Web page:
As we know, Southern Californians are very familiar with earthquakes but over the last week, anxieties were particularly heightened due to a swarm of seismic activity in the Salton Sea area that prompted scientists to predict an elevated risk in the SoCal area.
Earthquakes are one of the most common, unpredictable occurrences on Earth. There is always the chance of one, but there is no way of predicting or giving any warning to when it may occur. Therefore, quake preparedness is essential. If you're a homeowner be sure to call your insurance agent and put an "Earthquake” insurance policy in place as standard home/condo/renters policies may NOT cover earthquakes.
Strap it down
- Be sure to secure items that could fall and cause injuries. Put straps on all television, paintings, appliances, furniture and bookshelves.
- Install safety latches on cabinets to keep kitchen utensils and appliances from toppling on you.
- Secure or remove anything that could fall on your bed like heavy frames or books.
- Affix a safety film to windows that will leave shattered glass in place.
- Make sure your gas heater is secured to the wall. Consider installing automatic valve that shuts off when shaking arrives, reducing the risk of broken gas line that could potentially cause a fire. At the very least, learn how to shut off your gas manually.
- Get a fire extinguisher or two. Make sure everyone at home knows how to use them.
Nina Quidit cleans up the Dollar Plus and Party Supplies Store on August 24 in American Canyon, California after the earthquake wreaked havoc on the store's shelves.(CNN.com/Holly Yan and Joshua Berlinger)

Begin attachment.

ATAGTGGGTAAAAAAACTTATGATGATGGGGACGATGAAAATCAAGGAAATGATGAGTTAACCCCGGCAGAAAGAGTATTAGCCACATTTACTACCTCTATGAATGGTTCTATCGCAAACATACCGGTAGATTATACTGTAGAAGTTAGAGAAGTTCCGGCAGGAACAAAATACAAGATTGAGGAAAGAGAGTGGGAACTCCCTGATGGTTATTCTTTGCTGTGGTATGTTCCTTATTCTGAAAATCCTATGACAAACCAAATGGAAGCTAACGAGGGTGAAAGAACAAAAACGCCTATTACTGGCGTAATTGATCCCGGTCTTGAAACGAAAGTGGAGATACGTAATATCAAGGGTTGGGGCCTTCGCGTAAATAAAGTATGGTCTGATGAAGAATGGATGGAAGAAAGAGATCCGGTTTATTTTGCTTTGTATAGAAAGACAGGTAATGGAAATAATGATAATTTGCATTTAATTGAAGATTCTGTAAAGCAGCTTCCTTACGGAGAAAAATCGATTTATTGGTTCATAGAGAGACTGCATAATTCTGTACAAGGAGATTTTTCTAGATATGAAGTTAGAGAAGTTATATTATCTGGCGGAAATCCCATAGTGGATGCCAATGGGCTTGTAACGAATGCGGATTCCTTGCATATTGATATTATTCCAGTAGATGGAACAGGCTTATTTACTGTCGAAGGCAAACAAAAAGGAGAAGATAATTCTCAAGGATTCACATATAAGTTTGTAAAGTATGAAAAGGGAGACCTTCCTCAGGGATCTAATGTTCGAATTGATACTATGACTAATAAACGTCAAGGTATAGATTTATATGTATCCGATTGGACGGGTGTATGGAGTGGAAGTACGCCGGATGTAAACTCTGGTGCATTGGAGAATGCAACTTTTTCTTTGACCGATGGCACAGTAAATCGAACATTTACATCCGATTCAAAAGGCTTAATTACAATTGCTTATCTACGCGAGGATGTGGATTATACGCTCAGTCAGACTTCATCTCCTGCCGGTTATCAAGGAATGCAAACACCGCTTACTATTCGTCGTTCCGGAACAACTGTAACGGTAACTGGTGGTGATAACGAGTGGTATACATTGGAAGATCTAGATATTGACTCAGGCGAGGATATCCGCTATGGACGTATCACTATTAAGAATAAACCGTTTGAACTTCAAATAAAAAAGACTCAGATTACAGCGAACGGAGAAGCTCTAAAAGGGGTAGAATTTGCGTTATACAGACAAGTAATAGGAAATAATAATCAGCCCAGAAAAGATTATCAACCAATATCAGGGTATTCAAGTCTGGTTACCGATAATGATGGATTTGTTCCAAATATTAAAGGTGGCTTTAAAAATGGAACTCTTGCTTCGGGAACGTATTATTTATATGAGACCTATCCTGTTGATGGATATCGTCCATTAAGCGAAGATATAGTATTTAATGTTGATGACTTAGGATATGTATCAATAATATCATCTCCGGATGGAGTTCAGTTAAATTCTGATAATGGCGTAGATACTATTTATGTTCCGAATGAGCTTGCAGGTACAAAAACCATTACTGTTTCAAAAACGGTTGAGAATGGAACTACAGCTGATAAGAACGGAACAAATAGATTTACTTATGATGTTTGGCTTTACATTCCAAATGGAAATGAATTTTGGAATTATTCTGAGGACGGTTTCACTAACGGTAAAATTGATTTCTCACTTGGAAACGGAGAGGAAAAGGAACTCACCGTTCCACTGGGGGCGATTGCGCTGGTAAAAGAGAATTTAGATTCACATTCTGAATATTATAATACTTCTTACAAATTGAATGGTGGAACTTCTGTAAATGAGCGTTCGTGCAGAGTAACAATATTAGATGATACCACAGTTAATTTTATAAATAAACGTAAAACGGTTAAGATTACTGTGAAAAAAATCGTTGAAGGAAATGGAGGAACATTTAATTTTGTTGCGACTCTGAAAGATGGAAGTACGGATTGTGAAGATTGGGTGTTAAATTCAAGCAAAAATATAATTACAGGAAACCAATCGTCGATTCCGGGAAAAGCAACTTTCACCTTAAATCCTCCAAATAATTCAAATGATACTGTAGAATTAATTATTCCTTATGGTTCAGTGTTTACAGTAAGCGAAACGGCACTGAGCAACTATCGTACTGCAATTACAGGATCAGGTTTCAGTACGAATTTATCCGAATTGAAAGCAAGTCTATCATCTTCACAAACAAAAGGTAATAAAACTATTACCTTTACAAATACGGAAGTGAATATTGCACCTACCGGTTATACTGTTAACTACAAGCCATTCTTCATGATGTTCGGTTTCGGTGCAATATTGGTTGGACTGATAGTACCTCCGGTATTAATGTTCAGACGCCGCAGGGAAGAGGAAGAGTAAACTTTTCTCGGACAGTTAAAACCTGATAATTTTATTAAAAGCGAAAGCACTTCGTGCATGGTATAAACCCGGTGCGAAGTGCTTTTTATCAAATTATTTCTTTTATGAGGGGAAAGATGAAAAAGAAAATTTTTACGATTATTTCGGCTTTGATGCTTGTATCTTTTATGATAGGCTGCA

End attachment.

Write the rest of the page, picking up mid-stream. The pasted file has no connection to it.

Practice how to "Drop, Cover and Hold"
DROPto the ground (before the earthquake drops you!),
TakeCOVERby getting under a sturdy desk or table, and
See if your home needs a retrofit. The last thing you want is for your house to slide off in an earthquake. Hire a foundation specialist to inspect and make sure there are no visible signs of weakness in your foundation. Plus, a retrofit job now could head off a costly repair after an earthquake.
A house in Fillmore sits askew six months after the 1994 Northridge earthquake. (Joe Pugliese / Los Angeles Times)
Stock up on supplies!
- Store critical supplies like water, canned goods, medicines, first aid kits and anything else you'd need for one to two weeks, and maybe longer. Be sure to have enough for you and your pets.
- Keep a full tank of gas in your car because a power outage will make it very hard to get fuel.
- Be sure to keep enough cash on hand in case ATM's and banks are inaccessible.
Pedestrians stop to examine a crumbling facade at the Vintner's Collective tasting room in Napa on August 2014. (Holly Yan and Joshua Berlinger, CNN.com)
Family emergency communication plan
Your family may not be together when disaster strikes, so it is important to plan together in advance.
Consider the following questions when making a plan:
There are some people who have not purchased homes because they are un
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